“The Hult Prize Competition is an exciting opportunity for our students to further develop their practical skills, and explore how to create positive social change on a global scale.” Dr. Michele Mastroeni, Graduate Program Director, Strategic Foresight & Innovation, OCAD University.

We didn’t win a million dollars, but winning the “prize” would have always been a bonus for us, not the primary goal. We wanted to learn how to work with each other and work really hard on something we believed in. We wanted to travel to an international competition and pitch something that aligned with our values. We wanted to pitch something we felt we had worked as hard as we could on. We wanted to dedicate our time and energy and what we’ve been learning at OCAD to real life problem solving - to problems with real impact around the world. So for the four of us, that was winning.

Part of what Hult gave us was the knowledge that we can work well with each other on critical, meaningful work. Whether we pitch to other innovation or business competitions or work together at other points in our lives, Hult has given us new confidence in our own ability to design for social change. We truly believe that any students who want to see how the processes and tools they’re learning can be applied outside of school work should consider applying to Hult. We invite any interested students who want to hear more about our experience or are thinking about the Hult prize to connect with us by emailing 3165781@student.ocadu.ca.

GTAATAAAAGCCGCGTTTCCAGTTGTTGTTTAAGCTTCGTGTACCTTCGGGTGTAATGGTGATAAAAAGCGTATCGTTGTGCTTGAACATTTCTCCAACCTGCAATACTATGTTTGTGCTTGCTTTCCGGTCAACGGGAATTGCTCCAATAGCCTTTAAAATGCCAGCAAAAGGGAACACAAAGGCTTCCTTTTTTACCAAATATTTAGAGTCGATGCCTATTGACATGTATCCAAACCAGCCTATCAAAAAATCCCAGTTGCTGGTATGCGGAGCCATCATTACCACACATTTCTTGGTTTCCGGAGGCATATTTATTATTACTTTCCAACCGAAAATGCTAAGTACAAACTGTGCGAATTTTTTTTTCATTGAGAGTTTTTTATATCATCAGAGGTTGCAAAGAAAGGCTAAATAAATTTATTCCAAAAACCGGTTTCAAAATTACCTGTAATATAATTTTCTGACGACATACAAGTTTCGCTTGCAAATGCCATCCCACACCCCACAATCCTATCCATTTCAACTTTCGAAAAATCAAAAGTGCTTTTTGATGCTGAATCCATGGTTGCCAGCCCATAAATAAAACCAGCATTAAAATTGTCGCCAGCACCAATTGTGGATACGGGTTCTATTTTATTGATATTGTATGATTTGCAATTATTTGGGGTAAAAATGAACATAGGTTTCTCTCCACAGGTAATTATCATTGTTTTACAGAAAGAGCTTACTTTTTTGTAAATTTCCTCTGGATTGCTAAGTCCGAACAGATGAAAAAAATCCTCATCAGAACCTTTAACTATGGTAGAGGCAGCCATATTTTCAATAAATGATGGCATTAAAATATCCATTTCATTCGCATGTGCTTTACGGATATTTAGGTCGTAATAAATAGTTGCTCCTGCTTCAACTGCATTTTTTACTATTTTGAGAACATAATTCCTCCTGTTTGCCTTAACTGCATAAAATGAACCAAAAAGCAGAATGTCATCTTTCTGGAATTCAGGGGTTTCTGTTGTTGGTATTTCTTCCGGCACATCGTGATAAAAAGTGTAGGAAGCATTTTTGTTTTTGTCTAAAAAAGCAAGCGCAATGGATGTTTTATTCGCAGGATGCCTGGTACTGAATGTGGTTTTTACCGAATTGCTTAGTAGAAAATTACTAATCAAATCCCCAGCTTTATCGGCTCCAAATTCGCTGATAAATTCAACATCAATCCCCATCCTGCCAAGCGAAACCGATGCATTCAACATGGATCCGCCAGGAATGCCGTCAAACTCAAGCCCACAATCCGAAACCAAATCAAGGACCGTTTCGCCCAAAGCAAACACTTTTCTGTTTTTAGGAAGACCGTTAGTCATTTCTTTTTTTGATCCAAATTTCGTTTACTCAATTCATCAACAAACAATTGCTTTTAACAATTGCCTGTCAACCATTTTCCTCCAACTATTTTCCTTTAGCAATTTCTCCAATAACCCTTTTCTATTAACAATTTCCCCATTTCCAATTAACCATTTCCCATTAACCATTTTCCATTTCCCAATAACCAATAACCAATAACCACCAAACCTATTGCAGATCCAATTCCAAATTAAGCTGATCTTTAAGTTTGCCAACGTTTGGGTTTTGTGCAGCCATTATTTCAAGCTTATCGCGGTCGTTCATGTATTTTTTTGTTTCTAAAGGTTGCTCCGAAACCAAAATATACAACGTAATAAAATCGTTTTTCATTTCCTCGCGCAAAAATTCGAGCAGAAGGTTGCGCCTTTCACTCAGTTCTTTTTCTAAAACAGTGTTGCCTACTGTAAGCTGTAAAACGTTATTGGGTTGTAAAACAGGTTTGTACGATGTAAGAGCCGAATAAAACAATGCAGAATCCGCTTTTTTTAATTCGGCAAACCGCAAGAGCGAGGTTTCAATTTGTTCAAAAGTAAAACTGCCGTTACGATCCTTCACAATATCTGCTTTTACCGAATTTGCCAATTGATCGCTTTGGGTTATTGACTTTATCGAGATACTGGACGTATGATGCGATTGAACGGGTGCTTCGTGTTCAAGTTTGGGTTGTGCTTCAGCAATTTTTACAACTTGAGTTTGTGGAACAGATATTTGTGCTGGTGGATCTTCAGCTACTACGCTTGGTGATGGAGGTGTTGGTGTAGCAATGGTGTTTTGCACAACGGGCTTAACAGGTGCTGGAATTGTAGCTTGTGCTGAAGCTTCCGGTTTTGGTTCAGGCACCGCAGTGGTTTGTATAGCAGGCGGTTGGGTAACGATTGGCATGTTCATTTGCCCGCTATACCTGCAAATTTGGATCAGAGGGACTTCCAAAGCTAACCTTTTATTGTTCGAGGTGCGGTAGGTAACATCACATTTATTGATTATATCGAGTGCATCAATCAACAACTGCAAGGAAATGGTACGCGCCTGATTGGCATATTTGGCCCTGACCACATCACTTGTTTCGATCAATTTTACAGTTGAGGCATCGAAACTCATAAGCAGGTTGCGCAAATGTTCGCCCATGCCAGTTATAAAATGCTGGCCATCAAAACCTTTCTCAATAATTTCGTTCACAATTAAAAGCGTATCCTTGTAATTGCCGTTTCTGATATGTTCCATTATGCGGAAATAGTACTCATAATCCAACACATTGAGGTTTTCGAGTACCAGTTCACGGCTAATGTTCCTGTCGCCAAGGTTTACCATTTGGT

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Wednesday, March 28, 2018 - 2:15pm

Article written by:

Ariana Lutterman

Tara Campbell

Milena Tasic

The Hult Prize is a global business case competition that challenges today’s young leaders to think beyond profit to consider people and the planet, addressing the world’s most complex problems through a lens of social change. Out of the 100,000 teams that applied for the Hult Prize Challenge this year, there is only one winning team that takes home the $1M seed investment to be put towards launching their idea.

img_0168

Photo: L to R Jananda, Tara, Milena, Ariana

Our Hult Prize journey started in October 2017 when the four of us were in our first year of our Master of Design in Strategic Foresight and Innovation, and were selected to work together on a group project for our Human Factors and Business and Design Thinking courses. In these courses, we had the opportunity to develop design interventions around a complex problem of our choosing. We chose a topic—food waste—that would allow us to align with Hult’s 2018 energy innovation challenge. Throughout that semester, we learned so much not only about tackling a wicked problem in a human-centred way, but also about working in an interdisciplinary team.

Our deep understanding of the food waste issue started with a lot of research, which, among many things, brought us to Detroit: a city that struggles with food security, but where a lot of innovation around food waste is currently taking place. What better way to ground our understanding of the food waste issue than to go there ourselves? We returned from Detroit just before the December break and pitched to the OCAD Hult campus competition with an entirely different solution from the one we had originally set out with. Being explicit about what we now knew we wanted from our innovation and how that might fit within Hult criteria had led us to a solution we believed could affect system-level transformation while fostering community autonomy and food sovereignty.